The Long Dark Early Access Review
8.3our score

The Long Dark is a first person survival simulation set in the aftermath of a geomagnetic disaster (I’m not exactly sure what that is either), full of wintery wilderness vistas and painful ways to die. Produced by Hinterland Studios, it comes from an impressive pedigree, with a team of industry veterans at its helm and a very successful Kickstarter campaign behind it. For those of us who missed out on the backer alpha though, the early access has finally arrived to give you a first taste of its frozen wastes.

The Long Dark is as lonely as it is beautiful, and every moment is a perfect balance of pleasure and pain

The Long Dark is as lonely as it is beautiful, and every moment is a perfect balance of pleasure and pain.

The early access is a first look at the game’s potential and allows full roam of the sandbox survival mode while you await the story mode’s release. Despite its early access status, the sandbox is completely functional and well implemented. Survival is a balancing act of resources and effort – avoiding starving to death, freezing to death, illness or injury by carefully allocating your resources and energy. Do you have time to boil some water before you pass out so you don’t dehydrate? Will running to find food with the windspeed this high be more trouble than it’s worth?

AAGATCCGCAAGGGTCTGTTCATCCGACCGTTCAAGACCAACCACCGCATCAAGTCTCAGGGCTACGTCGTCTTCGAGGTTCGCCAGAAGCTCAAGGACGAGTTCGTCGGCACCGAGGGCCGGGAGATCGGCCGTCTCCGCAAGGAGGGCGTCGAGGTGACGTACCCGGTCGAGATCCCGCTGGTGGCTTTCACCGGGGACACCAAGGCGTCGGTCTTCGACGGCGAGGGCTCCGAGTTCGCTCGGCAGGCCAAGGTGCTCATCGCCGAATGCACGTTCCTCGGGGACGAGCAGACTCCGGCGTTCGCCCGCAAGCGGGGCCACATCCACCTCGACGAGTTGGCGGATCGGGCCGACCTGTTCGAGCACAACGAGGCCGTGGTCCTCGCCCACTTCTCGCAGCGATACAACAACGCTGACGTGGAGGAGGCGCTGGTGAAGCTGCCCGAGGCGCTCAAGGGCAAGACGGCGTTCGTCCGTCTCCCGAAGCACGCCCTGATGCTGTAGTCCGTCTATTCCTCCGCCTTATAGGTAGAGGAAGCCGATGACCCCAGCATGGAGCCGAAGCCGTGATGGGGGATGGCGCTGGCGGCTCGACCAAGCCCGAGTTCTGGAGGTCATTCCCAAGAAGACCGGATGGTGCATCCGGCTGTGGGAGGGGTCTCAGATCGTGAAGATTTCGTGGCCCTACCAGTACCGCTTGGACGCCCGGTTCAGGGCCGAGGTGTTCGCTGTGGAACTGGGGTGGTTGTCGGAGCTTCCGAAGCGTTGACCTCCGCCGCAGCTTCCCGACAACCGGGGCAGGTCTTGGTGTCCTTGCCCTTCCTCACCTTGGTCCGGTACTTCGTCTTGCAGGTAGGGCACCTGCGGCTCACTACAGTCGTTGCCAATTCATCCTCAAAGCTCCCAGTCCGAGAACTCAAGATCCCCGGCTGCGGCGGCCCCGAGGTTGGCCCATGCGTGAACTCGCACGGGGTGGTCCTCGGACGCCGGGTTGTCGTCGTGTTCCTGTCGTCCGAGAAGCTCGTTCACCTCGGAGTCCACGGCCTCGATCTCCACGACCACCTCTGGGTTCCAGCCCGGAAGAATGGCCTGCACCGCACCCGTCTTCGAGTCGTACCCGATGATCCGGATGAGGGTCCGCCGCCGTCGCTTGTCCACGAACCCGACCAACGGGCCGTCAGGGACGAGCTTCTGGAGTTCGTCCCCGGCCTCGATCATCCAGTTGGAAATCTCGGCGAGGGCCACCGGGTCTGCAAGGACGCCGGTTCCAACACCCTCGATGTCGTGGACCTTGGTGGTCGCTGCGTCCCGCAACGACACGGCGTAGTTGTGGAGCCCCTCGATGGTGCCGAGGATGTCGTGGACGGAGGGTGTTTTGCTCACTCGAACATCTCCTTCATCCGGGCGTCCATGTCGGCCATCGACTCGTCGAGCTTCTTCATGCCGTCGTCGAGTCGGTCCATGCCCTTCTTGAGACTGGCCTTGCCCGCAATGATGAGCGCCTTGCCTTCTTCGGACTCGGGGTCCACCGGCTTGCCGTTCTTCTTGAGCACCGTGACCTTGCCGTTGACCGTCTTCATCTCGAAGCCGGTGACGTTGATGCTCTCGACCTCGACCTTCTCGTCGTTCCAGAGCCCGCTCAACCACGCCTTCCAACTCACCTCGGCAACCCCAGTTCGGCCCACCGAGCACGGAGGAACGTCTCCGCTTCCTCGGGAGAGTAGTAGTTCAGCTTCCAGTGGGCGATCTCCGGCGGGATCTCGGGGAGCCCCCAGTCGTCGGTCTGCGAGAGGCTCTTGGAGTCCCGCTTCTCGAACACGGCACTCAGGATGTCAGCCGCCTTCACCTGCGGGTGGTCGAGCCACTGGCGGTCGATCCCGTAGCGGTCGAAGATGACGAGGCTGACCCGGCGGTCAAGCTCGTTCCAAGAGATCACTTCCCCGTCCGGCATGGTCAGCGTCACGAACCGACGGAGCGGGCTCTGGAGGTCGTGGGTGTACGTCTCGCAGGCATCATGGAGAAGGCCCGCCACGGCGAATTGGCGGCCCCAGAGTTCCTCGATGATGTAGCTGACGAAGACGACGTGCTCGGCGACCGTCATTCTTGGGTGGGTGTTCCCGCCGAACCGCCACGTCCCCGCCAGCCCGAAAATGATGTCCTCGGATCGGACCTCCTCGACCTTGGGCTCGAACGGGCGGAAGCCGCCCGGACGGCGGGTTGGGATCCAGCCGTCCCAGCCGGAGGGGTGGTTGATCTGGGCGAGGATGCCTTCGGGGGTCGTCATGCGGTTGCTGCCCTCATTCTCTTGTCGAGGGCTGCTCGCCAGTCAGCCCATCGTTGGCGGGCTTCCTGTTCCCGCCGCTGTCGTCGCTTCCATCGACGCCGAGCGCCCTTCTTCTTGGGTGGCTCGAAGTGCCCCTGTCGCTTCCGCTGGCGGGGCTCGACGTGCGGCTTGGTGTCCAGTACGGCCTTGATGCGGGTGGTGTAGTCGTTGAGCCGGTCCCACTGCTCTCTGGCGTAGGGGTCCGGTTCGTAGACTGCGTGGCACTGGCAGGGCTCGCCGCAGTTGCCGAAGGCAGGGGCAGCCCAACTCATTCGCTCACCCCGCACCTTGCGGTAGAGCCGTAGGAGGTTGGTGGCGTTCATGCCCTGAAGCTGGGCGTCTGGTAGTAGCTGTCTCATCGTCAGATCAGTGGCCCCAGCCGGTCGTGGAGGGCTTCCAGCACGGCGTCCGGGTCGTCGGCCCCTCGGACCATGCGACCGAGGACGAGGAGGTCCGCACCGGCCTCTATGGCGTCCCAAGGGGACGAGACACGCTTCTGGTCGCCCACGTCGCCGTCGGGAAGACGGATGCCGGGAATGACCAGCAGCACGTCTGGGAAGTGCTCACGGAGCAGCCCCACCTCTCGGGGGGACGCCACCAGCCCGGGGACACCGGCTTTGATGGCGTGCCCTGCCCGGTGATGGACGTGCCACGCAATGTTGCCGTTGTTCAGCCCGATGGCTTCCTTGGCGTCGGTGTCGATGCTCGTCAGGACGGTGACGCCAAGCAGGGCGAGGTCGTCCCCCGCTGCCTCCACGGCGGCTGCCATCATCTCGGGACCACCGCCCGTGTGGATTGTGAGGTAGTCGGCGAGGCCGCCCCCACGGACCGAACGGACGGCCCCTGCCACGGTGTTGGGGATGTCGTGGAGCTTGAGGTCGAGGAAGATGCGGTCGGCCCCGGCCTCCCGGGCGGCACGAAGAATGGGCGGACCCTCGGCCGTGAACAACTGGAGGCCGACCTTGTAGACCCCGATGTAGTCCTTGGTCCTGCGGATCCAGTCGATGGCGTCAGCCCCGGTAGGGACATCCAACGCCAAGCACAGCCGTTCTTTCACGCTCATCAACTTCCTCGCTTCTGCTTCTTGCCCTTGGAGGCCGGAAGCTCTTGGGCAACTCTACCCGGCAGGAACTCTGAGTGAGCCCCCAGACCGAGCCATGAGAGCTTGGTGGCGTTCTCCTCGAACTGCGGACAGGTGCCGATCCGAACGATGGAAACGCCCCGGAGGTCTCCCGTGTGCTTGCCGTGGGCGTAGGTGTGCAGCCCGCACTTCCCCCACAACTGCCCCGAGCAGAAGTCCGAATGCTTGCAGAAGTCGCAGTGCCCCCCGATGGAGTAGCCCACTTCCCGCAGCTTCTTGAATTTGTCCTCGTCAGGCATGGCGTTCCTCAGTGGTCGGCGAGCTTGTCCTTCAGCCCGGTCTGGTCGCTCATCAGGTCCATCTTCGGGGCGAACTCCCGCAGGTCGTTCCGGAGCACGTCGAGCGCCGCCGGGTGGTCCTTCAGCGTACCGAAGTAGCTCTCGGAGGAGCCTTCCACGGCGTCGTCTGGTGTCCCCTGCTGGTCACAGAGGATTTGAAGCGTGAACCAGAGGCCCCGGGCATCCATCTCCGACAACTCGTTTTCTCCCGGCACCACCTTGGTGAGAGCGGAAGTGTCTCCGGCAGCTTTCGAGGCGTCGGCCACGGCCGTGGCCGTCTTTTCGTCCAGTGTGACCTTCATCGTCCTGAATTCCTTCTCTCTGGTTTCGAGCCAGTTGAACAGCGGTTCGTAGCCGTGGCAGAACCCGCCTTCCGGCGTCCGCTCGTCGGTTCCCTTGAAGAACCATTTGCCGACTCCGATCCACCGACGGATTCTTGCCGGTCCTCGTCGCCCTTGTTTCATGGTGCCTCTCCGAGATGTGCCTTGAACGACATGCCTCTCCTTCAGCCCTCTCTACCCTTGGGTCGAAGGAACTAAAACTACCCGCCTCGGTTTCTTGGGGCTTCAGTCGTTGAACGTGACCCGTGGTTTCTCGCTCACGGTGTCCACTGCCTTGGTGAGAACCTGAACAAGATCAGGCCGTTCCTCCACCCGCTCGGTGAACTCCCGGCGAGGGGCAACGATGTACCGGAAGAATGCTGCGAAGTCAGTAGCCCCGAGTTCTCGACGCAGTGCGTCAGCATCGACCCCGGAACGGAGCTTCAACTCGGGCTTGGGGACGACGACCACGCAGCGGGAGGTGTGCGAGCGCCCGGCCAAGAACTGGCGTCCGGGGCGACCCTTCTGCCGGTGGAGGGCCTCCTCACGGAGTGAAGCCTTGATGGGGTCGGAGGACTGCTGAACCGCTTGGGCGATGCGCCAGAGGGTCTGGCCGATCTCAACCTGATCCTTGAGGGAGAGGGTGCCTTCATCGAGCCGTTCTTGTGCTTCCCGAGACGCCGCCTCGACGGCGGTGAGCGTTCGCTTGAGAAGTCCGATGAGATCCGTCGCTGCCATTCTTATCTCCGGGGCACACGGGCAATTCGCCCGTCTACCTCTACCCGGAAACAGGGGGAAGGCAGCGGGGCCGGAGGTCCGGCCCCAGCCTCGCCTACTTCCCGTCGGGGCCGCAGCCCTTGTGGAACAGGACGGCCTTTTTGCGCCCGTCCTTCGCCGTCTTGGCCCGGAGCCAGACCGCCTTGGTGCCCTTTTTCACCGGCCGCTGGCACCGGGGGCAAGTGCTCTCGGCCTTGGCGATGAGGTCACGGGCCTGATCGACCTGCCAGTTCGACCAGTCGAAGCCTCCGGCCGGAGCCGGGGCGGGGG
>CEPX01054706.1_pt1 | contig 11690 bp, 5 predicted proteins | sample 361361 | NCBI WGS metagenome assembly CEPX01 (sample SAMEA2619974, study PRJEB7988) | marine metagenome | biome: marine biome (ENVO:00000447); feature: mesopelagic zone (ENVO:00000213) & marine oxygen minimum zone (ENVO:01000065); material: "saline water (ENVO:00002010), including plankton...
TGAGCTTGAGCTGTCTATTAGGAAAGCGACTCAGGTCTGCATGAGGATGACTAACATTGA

Some features as of yet remain inaccessible (I’m waiting impatiently for the option to dig myself a snow shelter and craft new items) but the core of the game is well in place, with only minor balancing and bug removal being tweaked between updates. My personal favourite was where dropped items had a chance to become incredibly, hilariously large though this was quickly dealt with, and player feedback seems to be really impacting updates.